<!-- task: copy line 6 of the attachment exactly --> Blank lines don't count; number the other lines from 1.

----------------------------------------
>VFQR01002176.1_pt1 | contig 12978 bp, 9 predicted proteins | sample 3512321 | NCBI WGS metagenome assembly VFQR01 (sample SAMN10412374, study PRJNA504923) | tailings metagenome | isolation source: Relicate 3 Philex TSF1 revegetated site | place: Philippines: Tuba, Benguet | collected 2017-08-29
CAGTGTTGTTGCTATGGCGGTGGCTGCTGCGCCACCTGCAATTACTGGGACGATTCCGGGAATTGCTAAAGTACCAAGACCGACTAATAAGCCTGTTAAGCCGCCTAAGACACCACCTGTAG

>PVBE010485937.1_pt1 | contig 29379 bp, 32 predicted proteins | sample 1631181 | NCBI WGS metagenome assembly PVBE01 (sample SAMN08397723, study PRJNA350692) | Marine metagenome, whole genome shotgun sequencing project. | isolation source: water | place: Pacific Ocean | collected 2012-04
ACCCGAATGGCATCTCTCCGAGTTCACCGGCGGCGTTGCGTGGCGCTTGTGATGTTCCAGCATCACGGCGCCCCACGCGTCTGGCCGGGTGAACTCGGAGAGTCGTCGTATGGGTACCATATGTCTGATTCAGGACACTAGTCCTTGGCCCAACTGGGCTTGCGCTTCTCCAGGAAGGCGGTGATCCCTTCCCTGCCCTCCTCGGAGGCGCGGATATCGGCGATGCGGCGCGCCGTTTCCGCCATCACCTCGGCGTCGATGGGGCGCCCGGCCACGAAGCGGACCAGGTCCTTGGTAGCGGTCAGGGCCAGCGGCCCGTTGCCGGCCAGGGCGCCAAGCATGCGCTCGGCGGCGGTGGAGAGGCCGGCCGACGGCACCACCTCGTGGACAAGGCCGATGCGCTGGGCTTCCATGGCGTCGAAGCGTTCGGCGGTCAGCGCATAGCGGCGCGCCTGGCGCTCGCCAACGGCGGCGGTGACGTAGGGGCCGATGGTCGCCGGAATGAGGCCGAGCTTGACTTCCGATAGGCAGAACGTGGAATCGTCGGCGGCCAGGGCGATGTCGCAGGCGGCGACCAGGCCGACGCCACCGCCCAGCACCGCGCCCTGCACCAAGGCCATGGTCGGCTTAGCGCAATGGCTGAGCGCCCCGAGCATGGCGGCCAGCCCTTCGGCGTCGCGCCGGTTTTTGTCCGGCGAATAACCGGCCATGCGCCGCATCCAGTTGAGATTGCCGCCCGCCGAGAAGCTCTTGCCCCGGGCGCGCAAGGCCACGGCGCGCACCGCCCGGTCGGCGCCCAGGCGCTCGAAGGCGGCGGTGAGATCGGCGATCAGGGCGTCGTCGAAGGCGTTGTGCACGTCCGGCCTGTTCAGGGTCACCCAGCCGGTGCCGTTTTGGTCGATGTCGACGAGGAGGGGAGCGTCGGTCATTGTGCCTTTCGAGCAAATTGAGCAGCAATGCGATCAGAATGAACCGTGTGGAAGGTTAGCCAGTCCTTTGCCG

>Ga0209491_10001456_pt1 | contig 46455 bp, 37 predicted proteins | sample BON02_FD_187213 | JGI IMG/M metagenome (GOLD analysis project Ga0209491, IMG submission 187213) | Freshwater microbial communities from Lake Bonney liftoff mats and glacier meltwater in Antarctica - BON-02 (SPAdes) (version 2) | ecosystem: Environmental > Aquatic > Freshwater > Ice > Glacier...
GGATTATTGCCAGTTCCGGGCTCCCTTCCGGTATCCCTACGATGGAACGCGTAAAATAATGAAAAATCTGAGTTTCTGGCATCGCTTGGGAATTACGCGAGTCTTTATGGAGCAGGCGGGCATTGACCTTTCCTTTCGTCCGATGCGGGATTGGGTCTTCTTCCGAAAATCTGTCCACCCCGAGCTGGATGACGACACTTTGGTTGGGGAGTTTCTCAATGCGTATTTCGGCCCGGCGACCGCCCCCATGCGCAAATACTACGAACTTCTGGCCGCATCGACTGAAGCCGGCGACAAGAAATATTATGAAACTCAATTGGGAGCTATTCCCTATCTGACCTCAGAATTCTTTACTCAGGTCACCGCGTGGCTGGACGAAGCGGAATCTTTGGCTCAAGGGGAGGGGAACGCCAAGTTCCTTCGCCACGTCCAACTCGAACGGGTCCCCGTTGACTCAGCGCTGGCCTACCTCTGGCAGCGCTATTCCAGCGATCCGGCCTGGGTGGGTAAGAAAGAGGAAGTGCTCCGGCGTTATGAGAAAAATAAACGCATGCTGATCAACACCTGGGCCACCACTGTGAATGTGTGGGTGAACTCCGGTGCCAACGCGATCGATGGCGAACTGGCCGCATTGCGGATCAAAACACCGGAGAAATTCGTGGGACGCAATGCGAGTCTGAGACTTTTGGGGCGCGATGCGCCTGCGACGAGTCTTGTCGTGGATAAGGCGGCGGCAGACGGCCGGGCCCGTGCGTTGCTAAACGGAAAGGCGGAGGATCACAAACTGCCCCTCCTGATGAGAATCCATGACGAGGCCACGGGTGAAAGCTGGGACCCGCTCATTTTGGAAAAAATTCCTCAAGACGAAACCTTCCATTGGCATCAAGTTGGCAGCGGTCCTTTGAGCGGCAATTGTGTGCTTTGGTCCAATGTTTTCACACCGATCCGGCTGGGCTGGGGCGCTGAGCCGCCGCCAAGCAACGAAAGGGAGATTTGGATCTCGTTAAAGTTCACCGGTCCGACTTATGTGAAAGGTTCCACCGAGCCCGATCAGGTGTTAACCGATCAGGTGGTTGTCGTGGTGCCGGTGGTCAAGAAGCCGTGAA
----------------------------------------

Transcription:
GGATTATTGCCAGTTCCGGGCTCCCTTCCGGTATCCCTACGATGGAACGCGTAAAATAATGAAAAATCTGAGTTTCTGGCATCGCTTGGGAATTACGCGAGTCTTTATGGAGCAGGCGGGCATTGACCTTTCCTTTCGTCCGATGCGGGATTGGGTCTTCTTCCGAAAATCTGTCCACCCCGAGCTGGATGACGACACTTTGGTTGGGGAGTTTCTCAATGCGTATTTCGGCCCGGCGACCGCCCCCATGCGCAAATACTACGAACTTCTGGCCGCATCGACTGAAGCCGGCGACAAGAAATATTATGAAACTCAATTGGGAGCTATTCCCTATCTGACCTCAGAATTCTTTACTCAGGTCACCGCGTGGCTGGACGAAGCGGAATCTTTGGCTCAAGGGGAGGGGAACGCCAAGTTCCTTCGCCACGTCCAACTCGAACGGGTCCCCGTTGACTCAGCGCTGGCCTACCTCTGGCAGCGCTATTCCAGCGATCCGGCCTGGGTGGGTAAGAAAGAGGAAGTGCTCCGGCGTTATGAGAAAAATAAACGCATGCTGATCAACACCTGGGCCACCACTGTGAATGTGTGGGTGAACTCCGGTGCCAACGCGATCGATGGCGAACTGGCCGCATTGCGGATCAAAACACCGGAGAAATTCGTGGGACGCAATGCGAGTCTGAGACTTTTGGGGCGCGATGCGCCTGCGACGAGTCTTGTCGTGGATAAGGCGGCGGCAGACGGCCGGGCCCGTGCGTTGCTAAACGGAAAGGCGGAGGATCACAAACTGCCCCTCCTGATGAGAATCCATGACGAGGCCACGGGTGAAAGCTGGGACCCGCTCATTTTGGAAAAAATTCCTCAAGACGAAACCTTCCATTGGCATCAAGTTGGCAGCGGTCCTTTGAGCGGCAATTGTGTGCTTTGGTCCAATGTTTTCACACCGATCCGGCTGGGCTGGGGCGCTGAGCCGCCGCCAAGCAACGAAAGGGAGATTTGGATCTCGTTAAAGTTCACCGGTCCGACTTATGTGAAAGGTTCCACCGAGCCCGATCAGGTGTTAACCGATCAGGTGGTTGTCGTGGTGCCGGTGGTCAAGAAGCCGTGAA